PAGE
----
In the past few months, Judy Blume has seen a spike in publicity. The author has been promoting the trailer for the first adaptation of her classic Are You There God? It’s Me, Margaret; she revealed that she once ate an entire Entenmann’s crumb cake in one sitting; and she’s now heading to Sundance. It’s like the release of Tales of a Fourth Grade Nothing all over again! Right? I wouldn’t know, I wasn’t there.
But Judy Blume Forever, a doc profiling the author premiering at this year’s Sundance, sure makes everyone feel like they were among the front lines of teens buying her most famous books when they came out in the ’70s.
Judy Blume Forever brings together all kinds of Blume readers to spotlight just how timeless the author has become. Famous folks like Lena Dunham and Anna Konkle share how Blume informed the portrayal of women’s sexuality on their TV shows (Girls and Pen15, respectively), for instance. But there are also appearances from lesser-known authors, who spill on how the novelist informed their careers. Readers who have been writing notes to Blume for decades chime in on how her responses affected their lives forever; later on, kids of the 21st century share that they’re reading Judy Blume books too, nearly 50 years later.
“This book, um, actually can help me with puberty,” says a tiny pre-teen boy, as he shows off his 2022 copy of Are You There God? It’s Me, Margaret. This says it all: Judy Blume is for everyone, no matter their gender, generation, or age. The doc has divine timing, too’ it’s releasing on Prime Video this spring, as the first film adaptation of Are You There God? It’s Me, Margaret hits theaters. Side by side, the films will surely be a nostalgic overload—but nostalgic in a caring, tender way, not the “we’re giving you eight reboots of a show you watched when you were 12” way.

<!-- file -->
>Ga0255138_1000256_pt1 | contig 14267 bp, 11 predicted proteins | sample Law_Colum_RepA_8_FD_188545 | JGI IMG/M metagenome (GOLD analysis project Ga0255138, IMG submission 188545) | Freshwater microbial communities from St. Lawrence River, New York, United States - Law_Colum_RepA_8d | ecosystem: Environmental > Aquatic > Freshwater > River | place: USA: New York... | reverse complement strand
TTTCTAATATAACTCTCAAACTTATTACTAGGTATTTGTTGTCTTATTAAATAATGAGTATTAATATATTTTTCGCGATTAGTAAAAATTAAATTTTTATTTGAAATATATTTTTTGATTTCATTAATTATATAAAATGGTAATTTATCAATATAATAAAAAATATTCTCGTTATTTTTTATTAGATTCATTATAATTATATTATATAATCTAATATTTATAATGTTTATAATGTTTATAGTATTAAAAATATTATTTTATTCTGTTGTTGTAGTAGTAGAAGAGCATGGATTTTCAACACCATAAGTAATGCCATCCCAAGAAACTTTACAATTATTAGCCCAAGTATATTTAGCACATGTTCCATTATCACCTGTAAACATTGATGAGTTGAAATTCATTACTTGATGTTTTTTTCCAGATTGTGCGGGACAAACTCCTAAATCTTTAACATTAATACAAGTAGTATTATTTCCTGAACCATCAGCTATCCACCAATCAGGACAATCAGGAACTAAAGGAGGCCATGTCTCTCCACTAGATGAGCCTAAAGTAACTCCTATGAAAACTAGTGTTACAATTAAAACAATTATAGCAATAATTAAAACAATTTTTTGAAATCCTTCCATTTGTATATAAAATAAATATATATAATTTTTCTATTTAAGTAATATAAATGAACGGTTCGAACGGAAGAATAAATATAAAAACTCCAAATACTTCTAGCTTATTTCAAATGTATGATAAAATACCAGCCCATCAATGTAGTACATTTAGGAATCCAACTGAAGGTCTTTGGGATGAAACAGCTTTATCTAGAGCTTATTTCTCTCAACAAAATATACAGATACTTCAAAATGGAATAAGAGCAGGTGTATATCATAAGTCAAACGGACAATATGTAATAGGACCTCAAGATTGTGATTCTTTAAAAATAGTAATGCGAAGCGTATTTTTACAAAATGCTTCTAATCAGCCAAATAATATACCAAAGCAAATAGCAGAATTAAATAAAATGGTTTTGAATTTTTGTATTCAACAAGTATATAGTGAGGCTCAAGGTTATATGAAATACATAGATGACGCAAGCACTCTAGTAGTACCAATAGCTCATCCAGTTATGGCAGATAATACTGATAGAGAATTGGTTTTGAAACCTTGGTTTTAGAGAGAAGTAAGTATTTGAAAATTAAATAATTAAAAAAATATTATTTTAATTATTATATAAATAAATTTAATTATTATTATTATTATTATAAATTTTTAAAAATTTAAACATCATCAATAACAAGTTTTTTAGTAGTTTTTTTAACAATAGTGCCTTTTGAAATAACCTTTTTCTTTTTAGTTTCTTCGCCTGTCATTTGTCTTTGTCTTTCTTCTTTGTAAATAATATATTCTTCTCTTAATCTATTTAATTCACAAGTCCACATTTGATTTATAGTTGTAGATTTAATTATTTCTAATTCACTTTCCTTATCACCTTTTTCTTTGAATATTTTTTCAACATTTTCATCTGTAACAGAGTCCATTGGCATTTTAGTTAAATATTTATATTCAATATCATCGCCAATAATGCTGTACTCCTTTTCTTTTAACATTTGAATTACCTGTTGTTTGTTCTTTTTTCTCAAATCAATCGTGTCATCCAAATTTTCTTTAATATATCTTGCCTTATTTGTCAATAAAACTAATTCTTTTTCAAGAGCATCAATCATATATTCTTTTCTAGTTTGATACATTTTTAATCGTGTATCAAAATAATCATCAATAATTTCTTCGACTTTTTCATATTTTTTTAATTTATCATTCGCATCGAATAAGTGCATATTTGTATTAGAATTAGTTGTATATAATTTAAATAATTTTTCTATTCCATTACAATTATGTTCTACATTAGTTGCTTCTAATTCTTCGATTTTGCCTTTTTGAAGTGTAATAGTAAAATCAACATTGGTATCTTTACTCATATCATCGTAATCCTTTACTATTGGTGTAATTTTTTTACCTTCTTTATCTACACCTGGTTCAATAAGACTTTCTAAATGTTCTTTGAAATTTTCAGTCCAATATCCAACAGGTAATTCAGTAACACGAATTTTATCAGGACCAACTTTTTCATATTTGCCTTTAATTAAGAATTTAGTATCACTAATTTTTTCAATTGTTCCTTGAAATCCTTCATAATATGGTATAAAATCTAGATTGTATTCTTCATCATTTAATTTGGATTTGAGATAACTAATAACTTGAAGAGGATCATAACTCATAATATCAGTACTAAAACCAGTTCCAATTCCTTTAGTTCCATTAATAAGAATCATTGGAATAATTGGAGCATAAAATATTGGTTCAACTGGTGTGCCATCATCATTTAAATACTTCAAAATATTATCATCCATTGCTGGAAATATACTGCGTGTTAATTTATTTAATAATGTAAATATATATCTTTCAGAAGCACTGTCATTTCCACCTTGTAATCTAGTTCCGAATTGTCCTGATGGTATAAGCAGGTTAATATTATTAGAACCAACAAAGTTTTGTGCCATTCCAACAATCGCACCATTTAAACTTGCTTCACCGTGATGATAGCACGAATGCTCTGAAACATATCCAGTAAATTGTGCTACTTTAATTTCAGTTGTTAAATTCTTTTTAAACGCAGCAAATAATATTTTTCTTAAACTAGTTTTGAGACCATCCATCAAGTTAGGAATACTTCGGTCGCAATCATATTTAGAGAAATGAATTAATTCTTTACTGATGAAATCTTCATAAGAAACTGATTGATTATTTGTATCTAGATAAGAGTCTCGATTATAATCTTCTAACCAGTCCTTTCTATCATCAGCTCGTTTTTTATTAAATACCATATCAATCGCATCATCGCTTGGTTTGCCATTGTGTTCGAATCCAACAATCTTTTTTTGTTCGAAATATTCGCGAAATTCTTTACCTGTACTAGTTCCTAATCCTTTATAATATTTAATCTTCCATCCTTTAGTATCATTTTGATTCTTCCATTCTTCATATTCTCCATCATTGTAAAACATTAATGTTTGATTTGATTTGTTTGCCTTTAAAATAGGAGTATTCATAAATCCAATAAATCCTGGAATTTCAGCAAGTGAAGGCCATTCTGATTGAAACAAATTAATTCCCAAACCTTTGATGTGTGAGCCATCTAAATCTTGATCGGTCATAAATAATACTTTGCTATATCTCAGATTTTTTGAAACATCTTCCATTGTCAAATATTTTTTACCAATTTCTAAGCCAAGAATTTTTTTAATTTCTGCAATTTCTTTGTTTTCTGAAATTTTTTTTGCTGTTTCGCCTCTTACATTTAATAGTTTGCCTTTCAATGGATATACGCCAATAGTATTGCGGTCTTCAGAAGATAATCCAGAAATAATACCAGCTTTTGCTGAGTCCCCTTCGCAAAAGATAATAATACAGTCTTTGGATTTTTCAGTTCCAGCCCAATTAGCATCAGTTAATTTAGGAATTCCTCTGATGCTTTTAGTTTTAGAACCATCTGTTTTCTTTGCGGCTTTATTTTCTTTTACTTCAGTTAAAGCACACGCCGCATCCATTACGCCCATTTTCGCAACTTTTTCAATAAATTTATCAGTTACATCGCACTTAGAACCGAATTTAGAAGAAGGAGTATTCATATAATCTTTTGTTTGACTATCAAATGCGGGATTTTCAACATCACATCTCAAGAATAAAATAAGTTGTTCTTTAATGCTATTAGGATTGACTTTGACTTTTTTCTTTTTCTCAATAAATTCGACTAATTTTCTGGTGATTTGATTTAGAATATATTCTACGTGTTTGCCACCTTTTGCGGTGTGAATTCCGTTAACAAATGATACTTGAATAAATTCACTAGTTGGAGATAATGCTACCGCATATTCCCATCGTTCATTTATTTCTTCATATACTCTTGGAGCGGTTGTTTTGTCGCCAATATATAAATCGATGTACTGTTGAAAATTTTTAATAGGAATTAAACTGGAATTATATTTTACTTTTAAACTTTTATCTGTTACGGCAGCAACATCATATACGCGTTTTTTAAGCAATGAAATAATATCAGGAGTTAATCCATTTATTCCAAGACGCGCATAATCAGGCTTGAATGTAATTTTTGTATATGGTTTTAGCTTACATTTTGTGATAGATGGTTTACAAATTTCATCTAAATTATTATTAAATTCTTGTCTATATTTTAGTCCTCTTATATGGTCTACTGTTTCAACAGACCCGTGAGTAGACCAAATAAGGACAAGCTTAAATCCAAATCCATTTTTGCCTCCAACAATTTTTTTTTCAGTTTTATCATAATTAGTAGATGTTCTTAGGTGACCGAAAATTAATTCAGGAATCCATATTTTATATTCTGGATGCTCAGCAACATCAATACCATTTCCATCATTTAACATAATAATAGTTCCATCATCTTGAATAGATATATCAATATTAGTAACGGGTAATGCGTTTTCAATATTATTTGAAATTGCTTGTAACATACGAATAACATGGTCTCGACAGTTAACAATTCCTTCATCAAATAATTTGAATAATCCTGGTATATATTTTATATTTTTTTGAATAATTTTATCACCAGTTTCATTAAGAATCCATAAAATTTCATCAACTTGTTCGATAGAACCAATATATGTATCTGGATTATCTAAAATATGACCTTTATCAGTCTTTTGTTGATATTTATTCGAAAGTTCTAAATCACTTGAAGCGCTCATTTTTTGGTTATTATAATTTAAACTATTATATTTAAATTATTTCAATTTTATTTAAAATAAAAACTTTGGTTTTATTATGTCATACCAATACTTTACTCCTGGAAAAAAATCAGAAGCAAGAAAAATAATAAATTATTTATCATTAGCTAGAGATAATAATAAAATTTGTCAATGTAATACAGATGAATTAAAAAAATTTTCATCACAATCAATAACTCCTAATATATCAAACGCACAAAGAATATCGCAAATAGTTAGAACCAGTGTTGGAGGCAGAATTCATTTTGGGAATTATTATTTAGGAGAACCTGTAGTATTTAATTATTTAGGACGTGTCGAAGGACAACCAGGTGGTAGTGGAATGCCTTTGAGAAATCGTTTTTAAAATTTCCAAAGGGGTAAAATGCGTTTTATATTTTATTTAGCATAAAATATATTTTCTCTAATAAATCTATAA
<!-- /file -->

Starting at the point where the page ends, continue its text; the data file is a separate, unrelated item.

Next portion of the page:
Watching Judy Blume Forever feels a lot like the experience of witnessing Fred Rogers’ life play out on-screen in the doc Won’t You Be My Neighbor?, which premiered at Sundance five years ago. Just like you didn’t have to have been a huge Mister Rogers’ Neighborhood fan to enjoy that doc, you don’t need to have read every single book in the Fudge series to be charmed by Judy Blume Forever. It’ll help if you’ve read the hits—and if you haven’t read Margaret, get on it!—but the doc will convince you to read every other novel in her collection anyways. I’ve already placed a hold on Wifey at my local library.
Blume herself is front and center in the doc, and although we get to meet her kids and husband, she tells her own story. Unlike the archetypal novelist—guarded, isolated, nerdy, writes alone, etc.—Blume was always a social butterfly. Growing up, she was popular, excelled in school, went on to attend NYU, and soon after, she was married with kids. Judy Blume Forever doesn’t gloss over these details, per se; the doc expertly speeds through her early life to paint us a good picture of a witty young woman, so that we can get to the juicy part of the story. Tell us about writing the books, Judy!